Monday, December 13, 2004

A retrospection

Writen to the NY Times (but not published) on September 2nd, 2002.


Wake up America! Are we going to war? Is the Administration a slice short of a pie?

The resurgence of patriotism that came from the terrorist attack gave the Administration carte blanche to plot our destiny. Their inability to cope with a fabricated, yet costly, energy crisis in California caused a knee jerk reaction by a group who, having come from the oil patch, could only find a solution in an oily bag of tricks. This has culminated in the lobbying of support from our Allies and Representatives in Congress for an invasion of Iraq.

I cannot but help wonder if our leaders have thought this through adequately. Perhaps they need yet another opinion, mine. I’m not a pacifist or a liberal. I tend to vote Republican, though I prefer a somewhat more Libertarian approach. I served as a Marine helicopter pilot in Viet Nam. Today I’m an investment banker who works with alternative energy, and my children are not of draft age.

I would like to know what the cost of an Iraqi invasion would be. Including the cost of the lives lost in such an endeavor. What order of magnitude are we talking about? In the Gulf War we had 148 combat casualties. We flew 18,000 missions. We lost 63 aircraft. Are we talking about 50 billion? 500 billion? One trillion? And that was a short war, one where our allies supported us.

Any invasion of Baghdad is going to cost much more. And the real result we are trying to achieve is energy security for the US. This has nothing to do with terrorism. Were it not for the amount of oil stored under Iraqi soil, I doubt we would bother with Saddam. Our entire foreign policy in the Gulf has always been based on keeping the oil spigot open. We tolerate repressive and unbelievably corrupt regimes in the Gulf because we have a symbiotic relationship with them. The human rights abuses we turn a blind eye to, would curdle the milk of a camel. Hypocrisy for Security is not a good slogan. Yet we really will never have energy security until we reduce and eventually eliminate our need for their oil. And replacing their oil with Russia’s or Kazakhstan’s or Venezuela’s is bound to prolong the pain. More than 70% of the oil reserves of the planet are under the soil of unstable and politically explosive governments. The North Sea is running out. Our Alaskan oil is but a drop in the bucket.

The solution is obvious. We need to terminate our dependence on oil. And the Kyoto Protocol has nothing to do with this. We are not talking about Global Warming; we are talking about Security in its truest sense. Protecting our way of life. For 40 years we have known that hydrogen was the fuel of the future, but vested interests have kept us using oil. Unfortunately Hydrogen is still not ready for prime time. But we are getting closer, much closer. The bulk of our oil needs are to power automobiles and to produce electricity. Just a few years ago, the automobile manufacturers scoffed at us for suggesting such a thing as a hydrogen powered car. Today they are all scrambling to produce fuel cell vehicles, as Toyota and Honda start selling Zero Emission Vehicles in California this year. All it took was a few Japanese car manufacturers to scare Detroit into action.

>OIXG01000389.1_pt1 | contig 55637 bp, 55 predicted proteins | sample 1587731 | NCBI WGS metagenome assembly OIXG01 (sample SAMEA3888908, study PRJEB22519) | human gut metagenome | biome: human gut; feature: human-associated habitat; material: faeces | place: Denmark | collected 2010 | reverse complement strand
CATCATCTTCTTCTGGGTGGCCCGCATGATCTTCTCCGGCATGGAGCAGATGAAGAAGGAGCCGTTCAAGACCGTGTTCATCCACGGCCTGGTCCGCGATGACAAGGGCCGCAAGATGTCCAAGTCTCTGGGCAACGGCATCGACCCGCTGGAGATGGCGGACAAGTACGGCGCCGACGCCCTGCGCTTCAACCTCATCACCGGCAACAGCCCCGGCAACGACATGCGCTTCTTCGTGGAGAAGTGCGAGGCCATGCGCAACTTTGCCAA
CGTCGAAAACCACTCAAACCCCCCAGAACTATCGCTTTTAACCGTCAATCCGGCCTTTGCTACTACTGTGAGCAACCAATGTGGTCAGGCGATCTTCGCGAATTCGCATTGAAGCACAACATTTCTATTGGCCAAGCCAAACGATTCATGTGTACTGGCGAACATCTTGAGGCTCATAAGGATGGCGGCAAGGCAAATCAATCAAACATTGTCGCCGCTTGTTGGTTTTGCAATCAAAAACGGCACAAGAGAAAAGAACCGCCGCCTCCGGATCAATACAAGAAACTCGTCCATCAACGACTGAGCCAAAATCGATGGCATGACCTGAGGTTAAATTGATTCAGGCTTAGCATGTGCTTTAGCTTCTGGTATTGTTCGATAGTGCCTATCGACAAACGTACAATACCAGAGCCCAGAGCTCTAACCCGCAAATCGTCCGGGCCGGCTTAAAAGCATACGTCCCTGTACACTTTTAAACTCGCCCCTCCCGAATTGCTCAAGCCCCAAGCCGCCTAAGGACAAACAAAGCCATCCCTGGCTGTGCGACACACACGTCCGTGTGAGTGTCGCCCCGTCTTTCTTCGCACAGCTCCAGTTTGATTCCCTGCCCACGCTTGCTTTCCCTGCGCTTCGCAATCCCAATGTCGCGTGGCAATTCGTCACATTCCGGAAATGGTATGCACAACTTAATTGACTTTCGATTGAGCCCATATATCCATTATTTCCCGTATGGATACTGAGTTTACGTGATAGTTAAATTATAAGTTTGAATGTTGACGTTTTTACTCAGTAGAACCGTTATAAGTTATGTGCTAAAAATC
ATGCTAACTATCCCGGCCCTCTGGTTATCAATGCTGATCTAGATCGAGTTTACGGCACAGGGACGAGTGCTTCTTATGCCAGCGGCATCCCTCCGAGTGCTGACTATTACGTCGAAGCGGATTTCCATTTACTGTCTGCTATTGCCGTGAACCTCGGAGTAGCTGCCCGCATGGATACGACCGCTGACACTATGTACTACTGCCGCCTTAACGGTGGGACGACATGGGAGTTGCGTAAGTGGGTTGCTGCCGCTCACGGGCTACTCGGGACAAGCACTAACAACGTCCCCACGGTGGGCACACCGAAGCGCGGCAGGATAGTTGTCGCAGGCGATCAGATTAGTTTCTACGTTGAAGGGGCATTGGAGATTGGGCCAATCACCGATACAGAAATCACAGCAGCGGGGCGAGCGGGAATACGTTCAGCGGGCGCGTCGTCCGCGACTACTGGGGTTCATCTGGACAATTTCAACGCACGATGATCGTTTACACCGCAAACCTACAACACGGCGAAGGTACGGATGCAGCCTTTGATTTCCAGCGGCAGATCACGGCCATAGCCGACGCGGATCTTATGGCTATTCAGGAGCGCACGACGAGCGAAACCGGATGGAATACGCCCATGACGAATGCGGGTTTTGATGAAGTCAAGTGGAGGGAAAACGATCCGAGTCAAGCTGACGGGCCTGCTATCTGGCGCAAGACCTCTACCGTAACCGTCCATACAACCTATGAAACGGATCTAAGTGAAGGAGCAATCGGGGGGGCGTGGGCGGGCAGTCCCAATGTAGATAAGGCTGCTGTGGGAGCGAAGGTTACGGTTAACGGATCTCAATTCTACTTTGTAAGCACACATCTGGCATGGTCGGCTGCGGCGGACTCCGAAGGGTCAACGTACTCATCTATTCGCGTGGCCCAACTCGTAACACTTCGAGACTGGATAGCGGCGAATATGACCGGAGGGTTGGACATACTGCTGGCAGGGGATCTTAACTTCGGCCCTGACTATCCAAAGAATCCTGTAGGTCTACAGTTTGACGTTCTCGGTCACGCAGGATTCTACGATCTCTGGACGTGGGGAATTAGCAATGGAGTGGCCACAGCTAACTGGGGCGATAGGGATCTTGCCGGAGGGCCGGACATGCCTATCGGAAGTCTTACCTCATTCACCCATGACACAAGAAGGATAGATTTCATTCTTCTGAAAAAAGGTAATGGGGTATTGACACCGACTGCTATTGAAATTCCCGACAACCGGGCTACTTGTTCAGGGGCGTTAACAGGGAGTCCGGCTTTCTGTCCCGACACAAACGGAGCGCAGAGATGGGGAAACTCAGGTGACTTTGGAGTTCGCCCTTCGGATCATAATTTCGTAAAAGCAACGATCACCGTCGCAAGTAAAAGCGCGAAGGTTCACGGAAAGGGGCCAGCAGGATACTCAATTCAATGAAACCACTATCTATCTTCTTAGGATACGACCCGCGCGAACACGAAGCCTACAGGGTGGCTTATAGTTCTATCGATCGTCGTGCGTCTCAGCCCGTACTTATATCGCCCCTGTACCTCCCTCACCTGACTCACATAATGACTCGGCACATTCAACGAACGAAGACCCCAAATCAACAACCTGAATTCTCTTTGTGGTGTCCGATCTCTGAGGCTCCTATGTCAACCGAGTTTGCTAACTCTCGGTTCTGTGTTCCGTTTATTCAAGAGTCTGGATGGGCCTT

On the utility front, we also have solutions. Renewable energy. Europe has taken the lead here, and many countries are working towards producing up to 20% of their electrical needs with renewable energy. We could do the same. In fact, we could beat Europe by a long shot. We have more wind, more sun, more geothermal, than Europe could hope for. We just have to get behind the idea and support it wholeheartedly.

What if we took part of the money we were going to spend on the invasion of Iraq and spent it on tax credits for renewable energy? What if we took part of this money and spent it on supporting research into new technologies in energy? What if we created a Nobel type prize and gave a million dollars every year to whoever invented the best breakthrough technology in energy?

We would spend a fraction of what they would spend on a war. We would achieve energy security in our lifetime. We could balance the budget. We would empower students and teachers instead of rock and movie stars. We could hold our head up high and cease to be hypocrites. And best of all, the oil producing countries would have to find gainful employment in order to live in the lifestyle they have become accustomed to.

1 Comments:

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